Sunday, December 30, 2012

How to Open the Battery Compartment on the Leapster GS Explorer

My daughter received a Leapster GS Explorer for Christmas. It's terrific! The stories are actually teaching her how to read. She can tap the words to have them read to her if she has trouble sounding them out. The stories and the gameplay are challenging enough to be educational but rewarding enough to overcome frustration - that pedagogical sweet spot known as the zone of proximal development.

The only beef I can make about the Leapster GS is the darn thing is hard to open. The instructions don't adequately explain what to do to open the battery compartment. The steps are correct, but they don't tell you how hard you need to press in order to get it to open. Hint: you have to press pretty hard!

The instructions that come with the Leapster say you can do it by pushing on the arrows with your thumbs and sliding the cover in the direction of the arrows. No such luck! No amount of pressure that I could muster would do the trick. Trying to pry it off didn't work either. Eventually, what worked, was to use something tougher than my thumbs to apply the pressure in the spot indicated. I used the butt of a pocket knife. Anything similar would do the trick -  you could use the handle of a small screwdriver, for example. Work open just one side at a time, like in the photo. Also, put the Leapster on something soft so the pressure you apply doesn't damage it.

Update: A few weeks later, when it was time for new batteries, I didn't have a pocket knife handy. I used the eraser end of a pencil and it worked perfectly.

Tuesday, October 23, 2012

Art and Literacy Combine for Pre-K Fun

My daughter brought these little crafts home from preschool today. I was impressed (and yes, I'm biased). They now occupy a place of honor on the fridge. What really impressed about this activity is the way it forces the kids to slow down and think about the shape of the letter. Way to go Maestra Alba!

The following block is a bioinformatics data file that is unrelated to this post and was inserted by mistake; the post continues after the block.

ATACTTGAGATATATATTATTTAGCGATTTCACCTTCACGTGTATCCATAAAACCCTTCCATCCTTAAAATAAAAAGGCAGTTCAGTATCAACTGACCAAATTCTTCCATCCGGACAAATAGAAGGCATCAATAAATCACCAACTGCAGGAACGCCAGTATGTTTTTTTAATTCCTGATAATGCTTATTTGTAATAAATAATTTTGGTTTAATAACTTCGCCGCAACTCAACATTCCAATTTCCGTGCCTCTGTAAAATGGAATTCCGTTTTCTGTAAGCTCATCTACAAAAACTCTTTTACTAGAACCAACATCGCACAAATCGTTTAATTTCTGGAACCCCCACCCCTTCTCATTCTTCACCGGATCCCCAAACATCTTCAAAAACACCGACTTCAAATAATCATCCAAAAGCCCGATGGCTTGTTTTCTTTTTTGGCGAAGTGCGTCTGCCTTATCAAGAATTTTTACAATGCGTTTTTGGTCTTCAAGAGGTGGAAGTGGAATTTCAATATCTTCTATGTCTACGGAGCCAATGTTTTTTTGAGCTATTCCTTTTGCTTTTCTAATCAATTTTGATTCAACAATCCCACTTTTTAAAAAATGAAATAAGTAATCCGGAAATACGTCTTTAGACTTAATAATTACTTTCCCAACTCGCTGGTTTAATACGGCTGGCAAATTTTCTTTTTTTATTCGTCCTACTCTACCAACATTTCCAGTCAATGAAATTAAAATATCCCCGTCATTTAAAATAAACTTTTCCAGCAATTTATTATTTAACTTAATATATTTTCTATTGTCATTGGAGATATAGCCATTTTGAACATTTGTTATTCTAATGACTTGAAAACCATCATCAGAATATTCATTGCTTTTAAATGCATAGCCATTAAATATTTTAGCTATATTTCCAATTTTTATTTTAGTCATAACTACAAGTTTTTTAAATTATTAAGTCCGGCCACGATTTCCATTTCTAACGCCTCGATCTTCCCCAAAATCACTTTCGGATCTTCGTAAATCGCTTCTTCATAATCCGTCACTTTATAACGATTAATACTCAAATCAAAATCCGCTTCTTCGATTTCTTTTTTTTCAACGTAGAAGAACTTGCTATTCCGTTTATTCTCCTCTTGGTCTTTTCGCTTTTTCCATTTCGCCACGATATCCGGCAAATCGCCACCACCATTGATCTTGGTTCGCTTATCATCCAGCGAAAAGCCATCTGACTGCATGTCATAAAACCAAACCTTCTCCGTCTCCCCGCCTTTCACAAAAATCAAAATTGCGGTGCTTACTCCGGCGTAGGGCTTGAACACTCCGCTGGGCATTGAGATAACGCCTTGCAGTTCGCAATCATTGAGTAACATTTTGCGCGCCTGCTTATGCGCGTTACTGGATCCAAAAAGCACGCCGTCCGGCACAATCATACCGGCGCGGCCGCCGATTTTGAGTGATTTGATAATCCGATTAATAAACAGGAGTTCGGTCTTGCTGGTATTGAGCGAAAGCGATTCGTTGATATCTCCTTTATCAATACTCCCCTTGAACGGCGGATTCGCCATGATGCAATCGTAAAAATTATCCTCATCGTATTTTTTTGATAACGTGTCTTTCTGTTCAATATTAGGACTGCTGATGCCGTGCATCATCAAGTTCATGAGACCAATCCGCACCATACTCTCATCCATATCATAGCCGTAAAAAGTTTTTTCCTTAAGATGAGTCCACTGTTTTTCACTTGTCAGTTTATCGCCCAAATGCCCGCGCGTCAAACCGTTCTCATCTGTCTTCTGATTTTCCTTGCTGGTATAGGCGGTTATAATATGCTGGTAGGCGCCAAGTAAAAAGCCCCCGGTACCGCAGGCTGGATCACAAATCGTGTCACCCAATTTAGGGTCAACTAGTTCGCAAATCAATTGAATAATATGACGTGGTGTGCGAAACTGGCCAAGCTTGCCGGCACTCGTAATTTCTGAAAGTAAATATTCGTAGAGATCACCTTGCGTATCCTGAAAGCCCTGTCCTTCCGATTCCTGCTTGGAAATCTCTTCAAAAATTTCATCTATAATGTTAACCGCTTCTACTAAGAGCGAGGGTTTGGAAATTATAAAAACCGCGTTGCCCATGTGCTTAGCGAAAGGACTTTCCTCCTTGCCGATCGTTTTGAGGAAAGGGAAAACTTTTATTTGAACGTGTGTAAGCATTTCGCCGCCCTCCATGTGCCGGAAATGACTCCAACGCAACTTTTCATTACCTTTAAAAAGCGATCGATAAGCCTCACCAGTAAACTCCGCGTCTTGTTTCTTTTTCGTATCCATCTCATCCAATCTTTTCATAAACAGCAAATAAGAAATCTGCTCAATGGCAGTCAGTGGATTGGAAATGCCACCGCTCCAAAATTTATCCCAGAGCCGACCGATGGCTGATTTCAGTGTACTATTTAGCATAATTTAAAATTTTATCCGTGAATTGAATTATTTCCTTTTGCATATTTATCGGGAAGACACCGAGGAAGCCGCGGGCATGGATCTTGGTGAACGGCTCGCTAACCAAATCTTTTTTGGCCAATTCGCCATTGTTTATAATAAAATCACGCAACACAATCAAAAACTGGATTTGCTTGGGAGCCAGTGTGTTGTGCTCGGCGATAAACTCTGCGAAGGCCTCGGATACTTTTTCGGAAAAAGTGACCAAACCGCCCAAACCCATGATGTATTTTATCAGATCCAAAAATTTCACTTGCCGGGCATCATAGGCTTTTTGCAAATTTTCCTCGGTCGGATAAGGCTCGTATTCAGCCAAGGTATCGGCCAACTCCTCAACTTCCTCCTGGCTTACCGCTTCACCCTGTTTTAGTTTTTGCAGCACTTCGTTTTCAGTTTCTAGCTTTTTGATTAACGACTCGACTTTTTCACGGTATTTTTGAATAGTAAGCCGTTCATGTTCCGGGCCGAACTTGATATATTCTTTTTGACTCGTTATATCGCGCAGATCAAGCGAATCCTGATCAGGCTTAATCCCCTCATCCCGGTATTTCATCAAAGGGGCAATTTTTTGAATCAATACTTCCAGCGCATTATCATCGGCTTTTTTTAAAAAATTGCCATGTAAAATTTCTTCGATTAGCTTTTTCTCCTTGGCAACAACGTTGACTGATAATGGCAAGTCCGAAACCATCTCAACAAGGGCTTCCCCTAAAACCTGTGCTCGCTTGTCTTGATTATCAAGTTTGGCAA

Monday, October 1, 2012

How to print MANY pages of a PDF file on one sheet of paper.

As teachers, we often need to push our printers to the max to get the most bang for our buck. Inkjet printer ink is expensive, and paper can be hard to come by, too. Here is a trick that will let you print as up to sixteen pages per sheet of paper - useful for things like printing notes or making word wall cards come out just the right size for our bulletin boards.

Adobe Reader makes it easy to print more than one page per sheet. Open the PDF file you want to print. Then go to File > Print or click the Print button. In the dialog that appears, look for these options.

Click on the "Multiple" button. Then you can experiment endlessly with the custom settings to get the results you want.


Friday, September 28, 2012

Common Core Standards Posters Customized for Your State

Over the summer I finished making Common Core Standard posters for K-8. The posters cover the national standards for ELA and Math. Many states have added their own standards to the national ones. My own state, California, is one of them. So, starting with sunny California, I will be making posters to cover additional state standards. If you would like posters for the standards added by your state, leave a comment below or email me and I'll send them to you when they're finished.

I'm also going to create more options for subject headers. A lot of administrators want us to post specific headings like Reading, Writing, Language, etc, as opposed to just "English Language Arts."


Sunday, September 16, 2012

CCS Posters Jungle Theme is Finished!

What the teacher wants, the teacher gets. I'm happy to say that the jungle theme that was requested by several teachers over the summer is now complete! You can download it for free from my TPT store. It has title sheets and headers for grades kindergarten through sixth. If you want this theme for seventh grade, eighth grade, or above, just leave a comment below and I'll whip it up.

The clip art I used is from babystardesign and clipartland